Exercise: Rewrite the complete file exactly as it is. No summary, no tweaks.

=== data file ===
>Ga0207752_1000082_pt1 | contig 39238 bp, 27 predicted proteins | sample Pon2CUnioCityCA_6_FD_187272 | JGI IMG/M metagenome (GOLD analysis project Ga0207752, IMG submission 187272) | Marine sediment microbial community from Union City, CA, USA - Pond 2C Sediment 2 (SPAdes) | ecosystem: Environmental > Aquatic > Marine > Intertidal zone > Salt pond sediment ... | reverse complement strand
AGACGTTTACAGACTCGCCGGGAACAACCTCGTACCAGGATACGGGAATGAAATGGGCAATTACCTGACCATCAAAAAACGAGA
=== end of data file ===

>Ga0207752_1000082_pt1 | contig 39238 bp, 27 predicted proteins | sample Pon2CUnioCityCA_6_FD_187272 | JGI IMG/M metagenome (GOLD analysis project Ga0207752, IMG submission 187272) | Marine sediment microbial community from Union City, CA, USA - Pond 2C Sediment 2 (SPAdes) | ecosystem: Environmental > Aquatic > Marine > Intertidal zone > Salt pond sediment ... | reverse complement strand
AGACGTTTACAGACTCGCCGGGAACAACCTCGTACCAGGATACGGGAATGAAATGGGCAATTACCTGACCATCAAAAAACGAGA